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Business Tax: Year End Business Tax Tips for 2011

Take Advantage of These Tax Tips to Lower Your 2011 Tax Bill

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There are year-end business tax strategies that businesses and professionals can take advantage of before December 31, 2011. If your business takes advantage of these tax tips, it may lower your tax bill for 2011. If you expect to make a profit in 2011, this article may be helpful to you. If you expect to take a loss, there are still tips here for you. These tax tips may be particularly helpful for sole proprietorships with just the owner or a couple of employees or one-person LLC's. Always check with your tax accountant at the end of the tax year.

1. Reduce Your Net Income

If your company is in the black with positive net income, that's great. What do you forecast your 2012 income to be? If you forecast it to be less than your 2011 income or about the same, you want to use strategies to reduce 2011 income as much as possible before the end of the year because your tax liability is based on your net income. Most of the tax tips that follow are focused on reducing your net income to lower your taxable income.

The first thing to do is analyze your cash flow. Do you have enough cash flow to do things like prepay your expenses? Buy equipment? Pay your payroll tax? Pay invoices in 2011 instead of 2012. It is always important to have sufficient cash flow for your business and at the end of the tax year, it is particularly important so you can reduce your tax liability in these areas.

If your forecasted 2012 income is substantially more than your 2011 income, then you do not want to defer 2011 income to 2012.

2. Prepay Your Expenses

If your business uses cash-basis accounting, you record your expenses when they occur. That gives you the opportunity to prepay 2012 expenses in 2011. If you have plans for big expenses, go ahead with them now.

For example, if you are starting an advertising program, get started now. If you have office supplies to buy, stock up in 2011. If you are a manufacturer, get repairs made on your equipment before the end of the year. Inventory purchases do not count unless it is obsolete inventory. You can make your payment with cash, check, or credit card and have it count for 2011.

If you use the accrual accounting method, prepaying expenses becomes a bit more complicated. You may be able to write a check with the date before December 31 and pay expenses. However, you might have to prove that the check was cashed and the goods were delivered before the end of the year. This is a good point on which you should check with your tax accountant.

3. Major Equipment Purchase and Depreciation Expense

Do you need to buy any equipment? If you need the deductions for equipment to lower your taxable income in 2011, go ahead and take the Section 179 deduction now. In 2011, you can deduct as much as $500,000 in capital equipment. In 2012, that falls off to $139,000. If you need more than $139,000 in equipment, buy it now if you want to be able to depreciate it in one year. Remember that you can only use the Section 179 deduction if your business was profitable in 2011.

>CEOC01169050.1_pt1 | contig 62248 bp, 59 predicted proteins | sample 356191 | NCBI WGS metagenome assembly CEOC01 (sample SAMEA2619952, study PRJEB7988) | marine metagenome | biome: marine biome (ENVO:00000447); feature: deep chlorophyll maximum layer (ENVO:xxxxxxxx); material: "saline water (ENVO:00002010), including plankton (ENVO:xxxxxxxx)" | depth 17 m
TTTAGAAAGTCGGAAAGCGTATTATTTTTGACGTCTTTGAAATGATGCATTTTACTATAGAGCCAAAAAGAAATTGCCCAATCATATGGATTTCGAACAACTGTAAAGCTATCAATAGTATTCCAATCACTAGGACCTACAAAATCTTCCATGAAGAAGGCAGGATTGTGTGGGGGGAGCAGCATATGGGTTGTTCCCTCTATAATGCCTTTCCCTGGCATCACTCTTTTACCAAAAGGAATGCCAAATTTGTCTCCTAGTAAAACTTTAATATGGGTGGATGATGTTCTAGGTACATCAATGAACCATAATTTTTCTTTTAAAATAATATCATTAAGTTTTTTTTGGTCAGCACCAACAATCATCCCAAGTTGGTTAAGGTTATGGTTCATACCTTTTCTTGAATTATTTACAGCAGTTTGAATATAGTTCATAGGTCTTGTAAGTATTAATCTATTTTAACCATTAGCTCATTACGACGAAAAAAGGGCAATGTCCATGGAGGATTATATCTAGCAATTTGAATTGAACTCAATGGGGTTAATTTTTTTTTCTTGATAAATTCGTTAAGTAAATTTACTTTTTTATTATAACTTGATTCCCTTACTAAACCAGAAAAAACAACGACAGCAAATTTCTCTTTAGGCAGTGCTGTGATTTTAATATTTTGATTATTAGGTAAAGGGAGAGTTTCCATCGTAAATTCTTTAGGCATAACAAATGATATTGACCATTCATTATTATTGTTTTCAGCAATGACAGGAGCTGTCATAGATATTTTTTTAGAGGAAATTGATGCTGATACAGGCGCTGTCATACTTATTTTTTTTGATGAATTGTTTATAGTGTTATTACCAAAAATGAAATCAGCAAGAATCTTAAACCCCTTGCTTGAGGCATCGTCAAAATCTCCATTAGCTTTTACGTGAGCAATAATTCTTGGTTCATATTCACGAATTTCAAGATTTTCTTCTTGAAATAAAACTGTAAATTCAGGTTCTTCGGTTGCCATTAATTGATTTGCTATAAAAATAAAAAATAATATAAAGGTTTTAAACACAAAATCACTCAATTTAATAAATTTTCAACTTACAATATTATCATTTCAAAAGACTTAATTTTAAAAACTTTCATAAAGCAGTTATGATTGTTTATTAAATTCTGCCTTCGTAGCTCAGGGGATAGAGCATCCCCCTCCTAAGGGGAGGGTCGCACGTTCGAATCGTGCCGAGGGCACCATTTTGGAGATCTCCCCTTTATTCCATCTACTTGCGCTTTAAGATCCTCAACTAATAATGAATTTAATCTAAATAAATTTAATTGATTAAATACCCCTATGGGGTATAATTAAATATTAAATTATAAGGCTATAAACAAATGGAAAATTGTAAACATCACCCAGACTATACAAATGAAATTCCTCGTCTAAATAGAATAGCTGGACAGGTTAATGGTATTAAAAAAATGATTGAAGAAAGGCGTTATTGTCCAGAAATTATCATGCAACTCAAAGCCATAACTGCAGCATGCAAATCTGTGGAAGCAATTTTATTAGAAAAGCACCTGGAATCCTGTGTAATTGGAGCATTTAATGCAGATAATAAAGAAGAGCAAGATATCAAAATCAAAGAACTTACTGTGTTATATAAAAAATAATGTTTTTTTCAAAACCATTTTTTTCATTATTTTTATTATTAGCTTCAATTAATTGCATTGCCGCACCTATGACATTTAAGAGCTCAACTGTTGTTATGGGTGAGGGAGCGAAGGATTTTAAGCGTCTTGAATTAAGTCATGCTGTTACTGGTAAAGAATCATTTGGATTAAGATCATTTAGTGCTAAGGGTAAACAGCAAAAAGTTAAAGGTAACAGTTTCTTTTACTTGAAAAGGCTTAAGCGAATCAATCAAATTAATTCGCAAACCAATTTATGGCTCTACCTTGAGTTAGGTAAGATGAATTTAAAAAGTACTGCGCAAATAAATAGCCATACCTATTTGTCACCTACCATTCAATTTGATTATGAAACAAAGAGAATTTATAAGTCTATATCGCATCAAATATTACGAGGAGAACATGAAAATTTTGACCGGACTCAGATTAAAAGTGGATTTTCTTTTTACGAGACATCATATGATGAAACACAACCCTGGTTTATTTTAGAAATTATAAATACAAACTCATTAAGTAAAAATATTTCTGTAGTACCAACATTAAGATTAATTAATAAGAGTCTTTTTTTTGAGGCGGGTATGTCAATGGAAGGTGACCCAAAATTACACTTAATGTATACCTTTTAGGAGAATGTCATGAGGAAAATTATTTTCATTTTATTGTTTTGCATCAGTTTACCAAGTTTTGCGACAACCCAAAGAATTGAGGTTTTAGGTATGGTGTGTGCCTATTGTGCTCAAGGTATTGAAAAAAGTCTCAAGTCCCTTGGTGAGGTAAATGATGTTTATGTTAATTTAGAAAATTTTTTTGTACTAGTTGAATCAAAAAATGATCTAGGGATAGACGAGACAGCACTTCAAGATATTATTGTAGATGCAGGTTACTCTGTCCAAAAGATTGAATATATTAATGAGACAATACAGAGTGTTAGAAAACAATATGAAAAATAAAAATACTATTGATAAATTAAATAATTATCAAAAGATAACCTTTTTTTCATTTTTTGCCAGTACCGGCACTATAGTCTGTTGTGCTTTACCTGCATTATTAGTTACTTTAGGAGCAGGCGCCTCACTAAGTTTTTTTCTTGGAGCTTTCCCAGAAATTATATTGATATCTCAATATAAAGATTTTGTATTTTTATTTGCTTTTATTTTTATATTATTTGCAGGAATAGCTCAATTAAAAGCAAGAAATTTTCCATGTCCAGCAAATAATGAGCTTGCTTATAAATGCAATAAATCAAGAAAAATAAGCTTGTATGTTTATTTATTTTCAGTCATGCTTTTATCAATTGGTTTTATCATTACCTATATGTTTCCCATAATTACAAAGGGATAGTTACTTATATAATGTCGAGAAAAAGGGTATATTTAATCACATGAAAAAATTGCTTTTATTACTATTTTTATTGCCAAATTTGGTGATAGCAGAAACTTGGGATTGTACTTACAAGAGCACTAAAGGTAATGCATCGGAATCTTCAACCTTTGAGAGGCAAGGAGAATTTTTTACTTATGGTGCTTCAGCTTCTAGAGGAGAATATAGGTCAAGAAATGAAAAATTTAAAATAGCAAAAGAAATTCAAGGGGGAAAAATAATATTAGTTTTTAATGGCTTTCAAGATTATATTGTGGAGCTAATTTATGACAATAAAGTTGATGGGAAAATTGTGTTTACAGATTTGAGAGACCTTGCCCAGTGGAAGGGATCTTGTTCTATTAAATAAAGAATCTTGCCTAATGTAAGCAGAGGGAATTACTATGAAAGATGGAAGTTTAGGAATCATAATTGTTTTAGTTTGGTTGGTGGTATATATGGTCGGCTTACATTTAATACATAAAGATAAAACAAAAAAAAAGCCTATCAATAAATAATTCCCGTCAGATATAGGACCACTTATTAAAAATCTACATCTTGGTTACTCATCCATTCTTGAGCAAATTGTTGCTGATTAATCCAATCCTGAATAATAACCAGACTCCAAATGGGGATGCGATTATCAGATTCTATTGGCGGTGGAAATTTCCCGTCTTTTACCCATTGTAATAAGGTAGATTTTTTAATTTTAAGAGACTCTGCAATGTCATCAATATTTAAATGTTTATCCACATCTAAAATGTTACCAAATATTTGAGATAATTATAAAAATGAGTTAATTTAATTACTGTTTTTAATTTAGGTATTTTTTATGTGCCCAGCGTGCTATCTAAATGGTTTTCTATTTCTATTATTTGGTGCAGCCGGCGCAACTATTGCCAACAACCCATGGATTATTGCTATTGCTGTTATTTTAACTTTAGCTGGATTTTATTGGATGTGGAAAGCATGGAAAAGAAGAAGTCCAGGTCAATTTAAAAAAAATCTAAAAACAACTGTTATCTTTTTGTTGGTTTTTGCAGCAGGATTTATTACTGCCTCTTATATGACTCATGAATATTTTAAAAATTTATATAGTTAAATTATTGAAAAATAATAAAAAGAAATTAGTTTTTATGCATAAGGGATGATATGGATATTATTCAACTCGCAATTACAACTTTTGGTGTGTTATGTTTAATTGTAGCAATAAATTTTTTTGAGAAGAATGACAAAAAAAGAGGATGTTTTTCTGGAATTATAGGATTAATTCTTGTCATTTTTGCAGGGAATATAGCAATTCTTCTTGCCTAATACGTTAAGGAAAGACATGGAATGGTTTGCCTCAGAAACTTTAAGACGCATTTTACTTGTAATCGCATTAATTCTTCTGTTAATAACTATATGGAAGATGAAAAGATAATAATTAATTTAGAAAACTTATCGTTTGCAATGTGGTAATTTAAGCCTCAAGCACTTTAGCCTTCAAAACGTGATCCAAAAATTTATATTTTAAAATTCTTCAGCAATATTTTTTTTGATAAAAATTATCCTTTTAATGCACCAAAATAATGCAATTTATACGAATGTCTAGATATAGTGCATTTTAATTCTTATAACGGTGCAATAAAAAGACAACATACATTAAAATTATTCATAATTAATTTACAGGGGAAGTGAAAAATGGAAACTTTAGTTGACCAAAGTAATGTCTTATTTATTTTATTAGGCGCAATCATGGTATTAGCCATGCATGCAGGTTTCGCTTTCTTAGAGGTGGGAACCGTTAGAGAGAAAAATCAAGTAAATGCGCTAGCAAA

Check out the IRS Publication 946 to get more information about the Section 179 depreciation deduction.

4. Business Vehicle Write-Offs for 2011

If you purchase a vehicle for your business before January 1, 2012 that weighs more than 6,000 pounds, you are buying a significant tax write-off. If you use this vehicle 100% of this vehicle for business, you have a 100% write-off for business under the Section 179 IRS depreciation deduction. But, be careful. You may have to prove to the IRS that you do use the vehicle 100% for business so keep a detailed log in your car. Commuting miles do not count, so it may be difficult to prove that you do indeed use the vehicle 100% for business.

Even if you do not use the vehicle 100% for business, you can calculate the percentage that you do use the vehicle for business; for example, 70%, and take 70% of the cost of the vehicle under the Section 179 depreciation deduction. You still must keep a detailed log in case of an audit.

If you don't want one of these monster vehicles, you can also save if you buy a business vehicle under 6,000 pounds. If the vehicle costs more than $15,300, you can take first-year depreciation of $11,060. If your vehicle costs more than $30,625, you will get an even larger depreciation deduction.

5. Establish a Retirement Plan for Your Business

Even if you are the owner of the business and the only employee, you should establish a business retirement plan as it will lower your taxable income. The plans should be set up by December 31 and you, as an employer, should make your contribution by December 31. If the plan is already set up and it is an IRA plan, then you have until April 17, 2012 to make your contribution.

Excellent plans to set up for a business are the 401(k), the SEP-IRA, the SIMPLE plan, and the Roth IRA. There are more, but these are the best and most common. For my own small business, I use the SEP IRA as it is good for the self-employed.

Contributions to your employees' and your own retirement plans are tax-deductible and will lower your taxable income and your tax liability for 2011.

6. Charitable Contributions

Business charitable contributions are fairly complex so you may want to talk to your accountant before you do your year-end tax planning. Anything you want to donate to charity must be donated by December 31, 2011. There is no extension on this.

You also must donate to an IRS-approved charitable organization. There is a list of those on the IRS website. You can deduct cash, in-kind gifts such as property or equipment, and mileage and travel getting to work at a charitable organization.

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